Isaac (mr_t00by) wrote,

The Life and Adventures of Isaac Roosa

 Wesnesday, April 20th 2011 7:40 PM CST

So I decided that this is as good a time as any to start up a blog on my travels in Deutschland and such. I did it for my time in Munich in 10th grade, and really liked doing it, but never got around to it this time until now.
To recap slightly, I'm staying in a student residence hall about a 6 minute bus ride from the University of Regensburg. Regensburg is one of the oldest cities in Germany. I live in the suburbs, but a couple of miles away is the central city, the “Altstadt,” which is mostly medieval architecture. It's one of the oldest cities because it was largely untouched by the World Wars, so everything is still around. What's cool about that is that even the bars, clubs, and cafes are in 800-year-old buildings. The city is right on the Danube River, which made it a very important trade hub in southern Germany throughout its history.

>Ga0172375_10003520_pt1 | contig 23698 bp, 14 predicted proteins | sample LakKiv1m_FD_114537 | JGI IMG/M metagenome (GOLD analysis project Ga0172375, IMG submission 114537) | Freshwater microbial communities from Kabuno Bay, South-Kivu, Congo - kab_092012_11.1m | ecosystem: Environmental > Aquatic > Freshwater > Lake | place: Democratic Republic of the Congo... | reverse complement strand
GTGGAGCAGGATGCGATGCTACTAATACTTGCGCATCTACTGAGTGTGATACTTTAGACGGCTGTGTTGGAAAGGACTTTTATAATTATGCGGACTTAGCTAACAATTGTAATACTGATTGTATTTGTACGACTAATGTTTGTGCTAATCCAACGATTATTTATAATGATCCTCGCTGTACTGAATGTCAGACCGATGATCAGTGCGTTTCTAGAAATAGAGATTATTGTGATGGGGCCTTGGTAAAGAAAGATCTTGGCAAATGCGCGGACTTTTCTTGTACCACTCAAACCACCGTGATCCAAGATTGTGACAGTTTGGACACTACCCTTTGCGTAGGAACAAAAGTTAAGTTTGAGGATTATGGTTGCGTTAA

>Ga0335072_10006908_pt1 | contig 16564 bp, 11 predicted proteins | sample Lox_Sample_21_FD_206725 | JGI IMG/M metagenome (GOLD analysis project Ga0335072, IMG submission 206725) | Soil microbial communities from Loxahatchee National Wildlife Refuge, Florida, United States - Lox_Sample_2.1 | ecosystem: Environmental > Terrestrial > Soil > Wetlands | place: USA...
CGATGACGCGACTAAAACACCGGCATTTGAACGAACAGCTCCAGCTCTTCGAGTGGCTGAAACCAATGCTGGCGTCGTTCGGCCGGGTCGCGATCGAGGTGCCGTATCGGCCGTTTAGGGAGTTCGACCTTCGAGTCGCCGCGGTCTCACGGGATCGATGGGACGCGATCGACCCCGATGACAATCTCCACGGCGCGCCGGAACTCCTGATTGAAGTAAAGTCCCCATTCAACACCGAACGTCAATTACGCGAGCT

Life in Regensburg has been crazy at times, boring at others. I go out on weekends to clubs and bars, but I need to find some new ones because they are kind of getting old. Either that or I need to find some more people to go with, because it's a lot more fun with more people.
I am part of a group of students living in Regensburg from Wesleyan University in Connecticut and Vanderbilt University in Tennessee. The group is 23 people, and we all live in the same two residential complexes. We all took a ten-week intensive language course at the University while the Germans are all on break. We had four classes, from 8:30 in the morning to as late as 3:30. It was very reminiscent of high school. It was worth it though, because I get two semester credits towards my 10-credit German major just for those ten weeks.

Okay, enough about all that. Basically what ended up happening is I started to lose it a little bit from not hanging out with people I know really well. I have people I hang out with in Germany, and they're cool and fun to hang out with, but I kind of found myself longing being home and seeing everyone. So, we had four weeks off before the semester started, and I decided to go home. I was going to travel around Europe, like a lot of people in our group were doing, but it turned out that a two-week trip to the U.S. Was just about the same price, and something I kind of felt I needed.